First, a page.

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Symptoms of Retinal Detachment in Dogs

Source: PetWave, Updated on July 16, 2015
Retinal Detachment

How Retinal Detachment Affects Dogs

Retinal detachment can occur in one or both eyes – in other words, it can be unilateral or bilateral. It can also occur in only a small area of the affected retina (focal detachment), in multiple but separate areas of the retina (multifocal detachment) or across the entire affected retina (complete or total detachment). Focal retinal detachments that affect only small areas usually will not cause clinically detectable vision impairment. On the other hand, total detachment of the entire retina almost always causes blindness in the affected eye.

Symptoms of Retinal Detachment

The symptoms of retinal detachment are very similar to those of another disorder called retinal degeneration. These symptoms can include one or more of the following, in either or both of a dog’s eyes:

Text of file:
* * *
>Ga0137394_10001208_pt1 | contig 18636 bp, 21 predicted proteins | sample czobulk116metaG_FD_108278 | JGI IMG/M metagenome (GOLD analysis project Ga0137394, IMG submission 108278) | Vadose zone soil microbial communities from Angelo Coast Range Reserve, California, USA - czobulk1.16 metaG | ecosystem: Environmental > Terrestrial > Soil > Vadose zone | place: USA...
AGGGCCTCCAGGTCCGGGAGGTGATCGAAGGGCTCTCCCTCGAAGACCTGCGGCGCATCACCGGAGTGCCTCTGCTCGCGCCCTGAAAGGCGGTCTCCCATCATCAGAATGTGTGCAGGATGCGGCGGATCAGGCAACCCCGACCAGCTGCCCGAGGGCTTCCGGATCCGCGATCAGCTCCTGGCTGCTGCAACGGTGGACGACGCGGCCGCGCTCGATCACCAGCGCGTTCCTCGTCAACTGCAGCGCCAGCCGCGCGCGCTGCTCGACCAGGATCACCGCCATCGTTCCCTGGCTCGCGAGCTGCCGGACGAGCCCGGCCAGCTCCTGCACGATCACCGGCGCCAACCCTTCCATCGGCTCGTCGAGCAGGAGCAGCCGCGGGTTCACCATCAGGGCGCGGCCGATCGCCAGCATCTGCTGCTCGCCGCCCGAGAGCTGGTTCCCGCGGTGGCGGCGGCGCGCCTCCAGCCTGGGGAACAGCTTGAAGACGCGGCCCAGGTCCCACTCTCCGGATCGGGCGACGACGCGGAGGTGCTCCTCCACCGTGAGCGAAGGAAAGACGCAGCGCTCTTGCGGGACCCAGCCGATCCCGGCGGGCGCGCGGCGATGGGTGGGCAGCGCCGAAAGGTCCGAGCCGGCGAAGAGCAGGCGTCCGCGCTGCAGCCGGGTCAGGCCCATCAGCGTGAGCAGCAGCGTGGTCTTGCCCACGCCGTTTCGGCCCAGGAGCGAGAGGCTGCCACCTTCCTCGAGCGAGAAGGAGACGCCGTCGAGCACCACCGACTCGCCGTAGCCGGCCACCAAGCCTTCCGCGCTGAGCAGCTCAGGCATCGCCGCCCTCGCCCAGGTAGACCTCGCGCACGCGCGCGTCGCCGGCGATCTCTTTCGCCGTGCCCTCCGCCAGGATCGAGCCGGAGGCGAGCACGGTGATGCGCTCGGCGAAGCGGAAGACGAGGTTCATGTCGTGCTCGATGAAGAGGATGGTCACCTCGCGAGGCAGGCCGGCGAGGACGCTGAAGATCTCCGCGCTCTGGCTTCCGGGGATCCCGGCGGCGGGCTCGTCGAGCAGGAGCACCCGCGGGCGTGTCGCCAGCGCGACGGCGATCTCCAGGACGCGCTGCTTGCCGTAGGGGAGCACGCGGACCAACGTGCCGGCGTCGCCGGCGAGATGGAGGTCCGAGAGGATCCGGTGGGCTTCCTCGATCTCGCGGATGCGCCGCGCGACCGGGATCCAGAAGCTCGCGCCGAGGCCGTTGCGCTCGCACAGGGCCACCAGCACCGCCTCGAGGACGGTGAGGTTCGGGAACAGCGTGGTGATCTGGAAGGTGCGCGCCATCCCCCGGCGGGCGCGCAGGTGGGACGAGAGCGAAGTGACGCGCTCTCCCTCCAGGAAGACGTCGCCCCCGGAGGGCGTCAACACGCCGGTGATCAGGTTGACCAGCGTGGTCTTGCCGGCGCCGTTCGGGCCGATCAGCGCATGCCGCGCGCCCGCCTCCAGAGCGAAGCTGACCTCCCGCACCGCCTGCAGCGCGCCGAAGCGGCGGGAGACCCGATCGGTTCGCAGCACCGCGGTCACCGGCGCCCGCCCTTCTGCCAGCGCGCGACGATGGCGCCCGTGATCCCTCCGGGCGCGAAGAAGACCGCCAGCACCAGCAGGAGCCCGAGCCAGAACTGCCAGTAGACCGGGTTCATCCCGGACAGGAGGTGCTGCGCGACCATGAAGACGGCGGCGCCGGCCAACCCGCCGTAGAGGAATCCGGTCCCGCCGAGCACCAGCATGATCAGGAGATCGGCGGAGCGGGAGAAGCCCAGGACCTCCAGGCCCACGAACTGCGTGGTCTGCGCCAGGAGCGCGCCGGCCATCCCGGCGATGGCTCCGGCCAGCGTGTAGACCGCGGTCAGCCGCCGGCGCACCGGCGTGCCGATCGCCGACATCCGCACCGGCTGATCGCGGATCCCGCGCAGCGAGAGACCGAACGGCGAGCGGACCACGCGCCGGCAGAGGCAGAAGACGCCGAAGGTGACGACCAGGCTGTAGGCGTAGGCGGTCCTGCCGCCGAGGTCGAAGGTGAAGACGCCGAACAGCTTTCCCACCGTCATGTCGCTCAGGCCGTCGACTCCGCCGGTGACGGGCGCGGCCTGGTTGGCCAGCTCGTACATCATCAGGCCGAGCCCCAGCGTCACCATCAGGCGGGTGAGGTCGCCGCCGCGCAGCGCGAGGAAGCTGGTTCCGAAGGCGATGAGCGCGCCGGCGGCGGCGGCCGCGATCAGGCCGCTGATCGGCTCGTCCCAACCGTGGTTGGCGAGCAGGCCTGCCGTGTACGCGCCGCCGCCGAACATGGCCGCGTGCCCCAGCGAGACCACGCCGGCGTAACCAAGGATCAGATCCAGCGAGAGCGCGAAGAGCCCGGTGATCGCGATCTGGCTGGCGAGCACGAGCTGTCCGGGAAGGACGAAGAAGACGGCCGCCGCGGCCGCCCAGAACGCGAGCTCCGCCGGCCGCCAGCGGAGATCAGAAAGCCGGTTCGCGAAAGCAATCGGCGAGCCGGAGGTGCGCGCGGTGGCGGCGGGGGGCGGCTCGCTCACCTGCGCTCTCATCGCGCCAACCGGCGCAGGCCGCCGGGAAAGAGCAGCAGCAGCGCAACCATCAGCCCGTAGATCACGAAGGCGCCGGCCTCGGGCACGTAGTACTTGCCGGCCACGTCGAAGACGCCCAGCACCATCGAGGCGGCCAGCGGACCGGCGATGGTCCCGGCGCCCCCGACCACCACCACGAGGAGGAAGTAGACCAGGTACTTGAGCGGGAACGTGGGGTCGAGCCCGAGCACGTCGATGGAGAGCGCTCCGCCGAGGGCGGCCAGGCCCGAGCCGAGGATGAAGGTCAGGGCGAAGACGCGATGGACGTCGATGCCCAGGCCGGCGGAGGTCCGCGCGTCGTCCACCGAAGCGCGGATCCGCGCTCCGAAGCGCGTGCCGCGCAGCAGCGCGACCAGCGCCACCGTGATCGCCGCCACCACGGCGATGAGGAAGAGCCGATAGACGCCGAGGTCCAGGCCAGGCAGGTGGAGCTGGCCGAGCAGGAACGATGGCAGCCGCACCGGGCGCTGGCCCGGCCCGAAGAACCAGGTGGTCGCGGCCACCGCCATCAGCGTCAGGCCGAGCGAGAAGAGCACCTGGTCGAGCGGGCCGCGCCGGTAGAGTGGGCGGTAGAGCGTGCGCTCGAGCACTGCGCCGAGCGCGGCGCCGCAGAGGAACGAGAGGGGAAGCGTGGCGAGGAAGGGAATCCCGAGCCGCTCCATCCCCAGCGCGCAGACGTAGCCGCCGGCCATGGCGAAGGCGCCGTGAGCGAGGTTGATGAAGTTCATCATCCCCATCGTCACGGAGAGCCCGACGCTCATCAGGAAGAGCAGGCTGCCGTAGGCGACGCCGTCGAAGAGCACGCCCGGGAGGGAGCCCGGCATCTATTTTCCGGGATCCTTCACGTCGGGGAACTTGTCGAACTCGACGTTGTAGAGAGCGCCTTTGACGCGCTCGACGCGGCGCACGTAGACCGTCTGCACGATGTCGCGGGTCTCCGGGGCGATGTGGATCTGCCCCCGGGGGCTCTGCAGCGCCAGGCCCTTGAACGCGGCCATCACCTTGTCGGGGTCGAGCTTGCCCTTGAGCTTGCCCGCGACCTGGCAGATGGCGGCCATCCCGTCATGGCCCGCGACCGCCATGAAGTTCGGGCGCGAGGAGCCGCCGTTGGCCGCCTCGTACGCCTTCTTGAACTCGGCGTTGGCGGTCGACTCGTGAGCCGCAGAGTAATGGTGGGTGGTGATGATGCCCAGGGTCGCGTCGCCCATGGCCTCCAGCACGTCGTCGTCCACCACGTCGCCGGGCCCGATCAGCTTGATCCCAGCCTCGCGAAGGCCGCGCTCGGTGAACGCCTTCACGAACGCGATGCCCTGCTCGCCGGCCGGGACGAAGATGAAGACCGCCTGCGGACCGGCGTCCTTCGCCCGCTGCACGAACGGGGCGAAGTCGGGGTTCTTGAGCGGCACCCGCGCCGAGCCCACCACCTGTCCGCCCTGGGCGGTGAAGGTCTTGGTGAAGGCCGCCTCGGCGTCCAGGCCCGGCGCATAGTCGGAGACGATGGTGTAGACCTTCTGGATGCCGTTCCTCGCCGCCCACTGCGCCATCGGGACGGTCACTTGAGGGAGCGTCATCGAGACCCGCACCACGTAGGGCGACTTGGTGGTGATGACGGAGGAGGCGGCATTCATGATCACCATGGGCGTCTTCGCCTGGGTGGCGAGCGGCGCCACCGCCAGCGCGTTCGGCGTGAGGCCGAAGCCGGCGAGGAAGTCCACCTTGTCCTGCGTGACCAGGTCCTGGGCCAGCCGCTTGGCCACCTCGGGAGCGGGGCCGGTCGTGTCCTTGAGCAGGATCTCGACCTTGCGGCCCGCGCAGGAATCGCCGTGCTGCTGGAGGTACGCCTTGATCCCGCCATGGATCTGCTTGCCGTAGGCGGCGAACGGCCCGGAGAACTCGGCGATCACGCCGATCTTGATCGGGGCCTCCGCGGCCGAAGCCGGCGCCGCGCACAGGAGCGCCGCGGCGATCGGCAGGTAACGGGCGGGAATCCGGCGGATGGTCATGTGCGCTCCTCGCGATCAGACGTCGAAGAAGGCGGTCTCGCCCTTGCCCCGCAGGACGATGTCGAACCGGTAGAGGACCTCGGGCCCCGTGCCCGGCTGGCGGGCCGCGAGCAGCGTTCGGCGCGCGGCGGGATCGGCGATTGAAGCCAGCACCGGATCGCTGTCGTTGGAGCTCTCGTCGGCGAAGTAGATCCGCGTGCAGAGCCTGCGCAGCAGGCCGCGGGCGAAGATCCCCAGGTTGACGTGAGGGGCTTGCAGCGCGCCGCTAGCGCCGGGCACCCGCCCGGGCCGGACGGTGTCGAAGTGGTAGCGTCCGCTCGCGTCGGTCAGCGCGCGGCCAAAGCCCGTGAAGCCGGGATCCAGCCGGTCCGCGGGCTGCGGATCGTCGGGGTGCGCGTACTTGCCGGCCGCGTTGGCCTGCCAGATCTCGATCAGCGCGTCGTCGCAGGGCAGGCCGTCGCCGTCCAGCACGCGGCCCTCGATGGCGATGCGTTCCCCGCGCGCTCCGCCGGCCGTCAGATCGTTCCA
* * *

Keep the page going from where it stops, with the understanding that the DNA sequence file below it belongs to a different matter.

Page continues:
• Acute onset of blindness
  • Progressive vision loss
  • Night blindness or impaired night vision (nyctalopia)
  • Impaired day vision (hemeralopia)
  • Red eyes
  • Greenish, shiny reflection of the eyes (tapetal reflection in dilated pupils)
  • Enlarged eyes
  • Dilated (enlarged) pupils
  • Asymmetrical pupil size (anisocoria)
  • Ocular discharge (+/- pus)
  • Bleeding (hemorrhage) inside the eyes

Dogs at Increased Risk

Retinal detachment is reported in many domestic dog breeds. It is presumed to be inherited as a recessive genetic trait in many breeds, including the American Cocker Spaniel, Bedlington Terrier, English Springer Spaniel and Miniature Schnauzer. Labrador Retrievers and Samoyeds can develop retinal detachment along with associated skeletal deformities because of what is thought to be incomplete dominant inheritance. Australian Shepherds, Border Collies, Collies and Shetland Sheepdogs are predisposed to retinal detachment in association with collie eye anomaly. Shih Tzus may also be at increased risk of retinal detachment.

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Disorders Similar to Retinal Detachment

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